Bears can continue to gain revenue from Arlington Park billboard, board decides

Even as the Bears flirt with Naperville, Arlington Heights village board members didn't use any leverage of their own Monday when they granted an extension to an electronic billboard approval for the new Arlington Park property owner.

The sign variations, reaffirmed without discussion via the board's consent agenda Monday night, will allow the team to retain an extra revenue stream first granted to Churchill Downs Inc. in 2017.

The routine agenda item was scheduled to be considered by the board even before the club confirmed Friday that new President Kevin Warren met with newly elected Naperville Mayor Scott Wehrli to discuss the possibility of building a new NFL stadium.

Wehrli's counterpart in Arlington Heights, Tom Hayes, said after the meeting Monday night that the sign extension request was "not a big deal" for him and the other board members.

At the same time, he encouraged officials at three Arlington Heights-area school districts to see "the big picture" during their tense ongoing negotiations with the NFL franchise over property tax assessments and payments for the next two years.

The Bears closed on the $197.2 million purchase of the 326-acre former racetrack in February. About a year before that, the board agreed to extend Churchill's sign variation through June 30, 2023 in hopes that a sale would be complete by then.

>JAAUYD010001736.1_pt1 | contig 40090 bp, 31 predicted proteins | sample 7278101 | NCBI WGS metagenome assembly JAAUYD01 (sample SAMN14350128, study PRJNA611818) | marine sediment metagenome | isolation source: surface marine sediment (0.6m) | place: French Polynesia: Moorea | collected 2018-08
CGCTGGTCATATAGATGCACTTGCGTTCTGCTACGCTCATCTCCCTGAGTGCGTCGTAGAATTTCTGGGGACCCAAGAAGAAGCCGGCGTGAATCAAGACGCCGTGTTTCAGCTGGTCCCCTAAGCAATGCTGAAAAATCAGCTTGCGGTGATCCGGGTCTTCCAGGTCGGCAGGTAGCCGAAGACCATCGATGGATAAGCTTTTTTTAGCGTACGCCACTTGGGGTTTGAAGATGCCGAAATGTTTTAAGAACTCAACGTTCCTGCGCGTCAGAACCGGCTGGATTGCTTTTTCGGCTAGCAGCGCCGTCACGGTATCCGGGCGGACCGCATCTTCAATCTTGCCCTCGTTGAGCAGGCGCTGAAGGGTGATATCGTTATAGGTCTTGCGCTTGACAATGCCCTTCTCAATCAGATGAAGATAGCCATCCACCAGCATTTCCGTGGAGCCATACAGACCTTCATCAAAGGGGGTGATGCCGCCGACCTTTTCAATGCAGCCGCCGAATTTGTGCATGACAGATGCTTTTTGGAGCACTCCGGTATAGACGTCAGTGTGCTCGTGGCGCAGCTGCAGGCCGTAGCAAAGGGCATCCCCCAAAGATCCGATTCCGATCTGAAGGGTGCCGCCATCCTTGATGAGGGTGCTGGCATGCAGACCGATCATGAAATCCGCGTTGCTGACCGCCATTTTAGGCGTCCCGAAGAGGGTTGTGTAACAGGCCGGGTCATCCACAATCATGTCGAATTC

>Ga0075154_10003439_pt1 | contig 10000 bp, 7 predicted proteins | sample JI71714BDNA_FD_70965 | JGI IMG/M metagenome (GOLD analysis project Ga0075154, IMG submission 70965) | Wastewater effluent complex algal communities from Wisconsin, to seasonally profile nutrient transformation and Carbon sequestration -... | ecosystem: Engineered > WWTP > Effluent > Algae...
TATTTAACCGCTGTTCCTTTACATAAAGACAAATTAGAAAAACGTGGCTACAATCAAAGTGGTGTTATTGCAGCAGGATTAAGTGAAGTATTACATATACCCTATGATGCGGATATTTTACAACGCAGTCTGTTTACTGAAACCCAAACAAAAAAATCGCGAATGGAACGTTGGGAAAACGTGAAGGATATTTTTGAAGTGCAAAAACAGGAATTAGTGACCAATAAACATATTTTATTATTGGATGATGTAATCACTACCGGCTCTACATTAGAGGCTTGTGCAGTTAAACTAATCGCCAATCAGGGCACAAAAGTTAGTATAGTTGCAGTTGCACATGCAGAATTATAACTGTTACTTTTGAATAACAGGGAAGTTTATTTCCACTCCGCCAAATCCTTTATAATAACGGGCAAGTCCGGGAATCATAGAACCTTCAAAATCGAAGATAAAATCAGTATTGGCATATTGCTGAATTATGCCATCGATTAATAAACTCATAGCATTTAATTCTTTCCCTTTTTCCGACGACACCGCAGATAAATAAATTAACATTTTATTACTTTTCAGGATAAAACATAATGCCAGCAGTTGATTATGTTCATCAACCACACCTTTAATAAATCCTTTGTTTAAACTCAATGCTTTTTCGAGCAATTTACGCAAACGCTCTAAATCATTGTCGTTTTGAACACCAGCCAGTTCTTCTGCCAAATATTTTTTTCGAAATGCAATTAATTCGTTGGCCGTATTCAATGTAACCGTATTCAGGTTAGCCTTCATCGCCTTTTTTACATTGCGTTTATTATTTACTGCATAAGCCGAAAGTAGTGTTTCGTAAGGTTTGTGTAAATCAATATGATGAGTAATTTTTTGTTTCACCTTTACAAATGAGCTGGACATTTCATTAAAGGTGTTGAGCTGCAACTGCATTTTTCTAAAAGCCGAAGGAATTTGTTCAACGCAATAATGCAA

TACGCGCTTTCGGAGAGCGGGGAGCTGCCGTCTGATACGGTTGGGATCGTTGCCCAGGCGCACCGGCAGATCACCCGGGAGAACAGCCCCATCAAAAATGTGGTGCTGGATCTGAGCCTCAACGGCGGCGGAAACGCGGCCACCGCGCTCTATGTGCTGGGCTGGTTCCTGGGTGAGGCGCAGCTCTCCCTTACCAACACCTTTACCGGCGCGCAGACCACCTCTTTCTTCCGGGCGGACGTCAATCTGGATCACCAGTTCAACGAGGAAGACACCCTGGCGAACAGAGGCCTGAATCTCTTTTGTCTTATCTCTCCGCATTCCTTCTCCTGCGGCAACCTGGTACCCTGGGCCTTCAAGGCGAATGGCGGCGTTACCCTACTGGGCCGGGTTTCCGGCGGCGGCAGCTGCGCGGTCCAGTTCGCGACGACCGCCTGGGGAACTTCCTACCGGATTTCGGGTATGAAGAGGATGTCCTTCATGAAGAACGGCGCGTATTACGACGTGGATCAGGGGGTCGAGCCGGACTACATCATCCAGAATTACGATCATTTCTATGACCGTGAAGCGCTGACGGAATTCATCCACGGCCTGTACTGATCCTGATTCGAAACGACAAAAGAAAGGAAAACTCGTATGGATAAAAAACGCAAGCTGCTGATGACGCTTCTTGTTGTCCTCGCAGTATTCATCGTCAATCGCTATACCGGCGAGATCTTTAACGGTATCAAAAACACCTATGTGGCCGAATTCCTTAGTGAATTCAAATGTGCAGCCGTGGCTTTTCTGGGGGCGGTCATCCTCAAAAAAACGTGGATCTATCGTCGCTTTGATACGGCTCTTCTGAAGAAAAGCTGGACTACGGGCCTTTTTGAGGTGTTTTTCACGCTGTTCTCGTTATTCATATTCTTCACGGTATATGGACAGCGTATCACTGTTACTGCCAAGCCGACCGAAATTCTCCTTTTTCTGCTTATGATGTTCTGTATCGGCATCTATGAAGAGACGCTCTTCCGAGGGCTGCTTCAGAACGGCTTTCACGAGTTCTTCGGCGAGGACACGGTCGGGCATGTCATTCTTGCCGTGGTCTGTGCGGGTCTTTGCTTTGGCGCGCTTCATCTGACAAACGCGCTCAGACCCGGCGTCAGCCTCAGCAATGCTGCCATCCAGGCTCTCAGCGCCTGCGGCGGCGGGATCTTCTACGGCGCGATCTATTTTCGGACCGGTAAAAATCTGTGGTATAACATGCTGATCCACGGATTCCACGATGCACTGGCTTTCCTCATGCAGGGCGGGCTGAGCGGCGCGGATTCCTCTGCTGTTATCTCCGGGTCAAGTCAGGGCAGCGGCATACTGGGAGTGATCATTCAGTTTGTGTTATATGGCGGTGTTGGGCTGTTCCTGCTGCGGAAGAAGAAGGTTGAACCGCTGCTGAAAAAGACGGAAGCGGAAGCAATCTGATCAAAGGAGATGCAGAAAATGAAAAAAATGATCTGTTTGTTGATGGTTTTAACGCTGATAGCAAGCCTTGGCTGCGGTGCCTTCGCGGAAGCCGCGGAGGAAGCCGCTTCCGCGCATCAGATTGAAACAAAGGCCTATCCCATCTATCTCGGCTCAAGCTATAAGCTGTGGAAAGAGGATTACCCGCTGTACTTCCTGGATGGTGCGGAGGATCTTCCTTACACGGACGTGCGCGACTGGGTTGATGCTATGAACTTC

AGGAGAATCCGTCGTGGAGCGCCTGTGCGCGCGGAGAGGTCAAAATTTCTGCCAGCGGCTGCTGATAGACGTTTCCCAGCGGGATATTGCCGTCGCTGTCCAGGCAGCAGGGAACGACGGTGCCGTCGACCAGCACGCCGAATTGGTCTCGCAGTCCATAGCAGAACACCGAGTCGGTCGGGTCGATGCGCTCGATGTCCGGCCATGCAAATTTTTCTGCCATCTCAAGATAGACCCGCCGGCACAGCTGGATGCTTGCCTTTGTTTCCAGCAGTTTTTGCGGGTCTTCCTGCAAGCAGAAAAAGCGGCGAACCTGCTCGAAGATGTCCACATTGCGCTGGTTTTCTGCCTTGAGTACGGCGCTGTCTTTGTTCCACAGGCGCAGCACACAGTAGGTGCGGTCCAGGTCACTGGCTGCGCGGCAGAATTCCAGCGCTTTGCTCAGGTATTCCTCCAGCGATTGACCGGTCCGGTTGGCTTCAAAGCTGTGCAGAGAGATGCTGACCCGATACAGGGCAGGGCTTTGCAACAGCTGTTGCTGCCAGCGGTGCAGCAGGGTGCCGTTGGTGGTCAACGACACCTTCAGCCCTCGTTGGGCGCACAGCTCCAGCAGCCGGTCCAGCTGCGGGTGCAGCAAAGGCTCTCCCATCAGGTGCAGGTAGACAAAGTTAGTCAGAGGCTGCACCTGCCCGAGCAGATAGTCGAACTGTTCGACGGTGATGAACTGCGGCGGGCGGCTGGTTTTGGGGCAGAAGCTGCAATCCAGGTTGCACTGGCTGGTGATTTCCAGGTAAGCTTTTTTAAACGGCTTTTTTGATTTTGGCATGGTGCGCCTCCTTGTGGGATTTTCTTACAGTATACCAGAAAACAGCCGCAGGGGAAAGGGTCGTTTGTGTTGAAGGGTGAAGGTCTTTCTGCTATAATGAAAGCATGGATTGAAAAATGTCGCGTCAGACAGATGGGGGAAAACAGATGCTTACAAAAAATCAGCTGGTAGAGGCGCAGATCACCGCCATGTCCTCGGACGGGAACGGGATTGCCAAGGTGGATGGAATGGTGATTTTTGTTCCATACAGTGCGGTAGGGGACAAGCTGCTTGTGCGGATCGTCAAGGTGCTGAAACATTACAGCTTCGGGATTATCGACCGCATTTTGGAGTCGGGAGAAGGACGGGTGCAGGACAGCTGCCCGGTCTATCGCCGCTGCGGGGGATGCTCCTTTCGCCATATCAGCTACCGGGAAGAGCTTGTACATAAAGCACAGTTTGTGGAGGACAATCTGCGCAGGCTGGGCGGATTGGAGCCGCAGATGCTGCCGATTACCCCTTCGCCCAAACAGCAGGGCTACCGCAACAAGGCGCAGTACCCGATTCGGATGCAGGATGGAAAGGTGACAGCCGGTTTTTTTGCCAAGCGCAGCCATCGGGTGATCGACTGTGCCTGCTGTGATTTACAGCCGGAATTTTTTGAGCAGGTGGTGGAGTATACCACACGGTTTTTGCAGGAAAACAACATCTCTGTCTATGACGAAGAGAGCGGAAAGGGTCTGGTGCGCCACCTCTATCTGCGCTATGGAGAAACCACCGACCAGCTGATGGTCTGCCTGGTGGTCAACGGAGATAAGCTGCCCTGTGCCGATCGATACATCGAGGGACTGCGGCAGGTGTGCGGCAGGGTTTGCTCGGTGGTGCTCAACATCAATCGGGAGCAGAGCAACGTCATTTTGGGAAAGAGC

Now, the Bears want to continue to use the billboard pending evaluation of their potential redevelopment of the property, village officials said.

The 20-by-60-foot double-sided digital sign and is seen by thousands who drive along Route 53 every day. Electronic changeable signs and those promoting off-premises advertising are otherwise prohibited in Arlington Heights, but there are similar signs along the highway in neighboring communities.

In granting the sign permissions in 2017, board members were sympathetic to the financial condition of the town's major tourist attraction that had experienced a precipitous decline in horse race wagering.

When proposed, the billboard was said to generate $120,000 in annual net revenue for Arlington Park.

Hayes said he hasn't spoken with Warren or anyone else at the Bears organization since he got a heads-up from them about the Naperville meeting Friday.

The mayor said he has spoken with several elected officials and staff at Northwest Suburban High School District 214, Palatine-Schaumburg High School District 211 and Palatine Township Elementary District 15.

"I know their focus is students and their parents and the schools, but I'm trying to make sure they see the benefits we'd all reap," he said.

Last week, a settlement was reached among the school districts, Churchill Downs and Cook County Board of Review over the 2022 tax bill, putting it at $7.8 million. But under the Bears ownership and Cook County Assessor Fritz Kaegi's recent reassessment, it is due to jump to $16.1 million unless the club can strike a deal with the schools beforehand.

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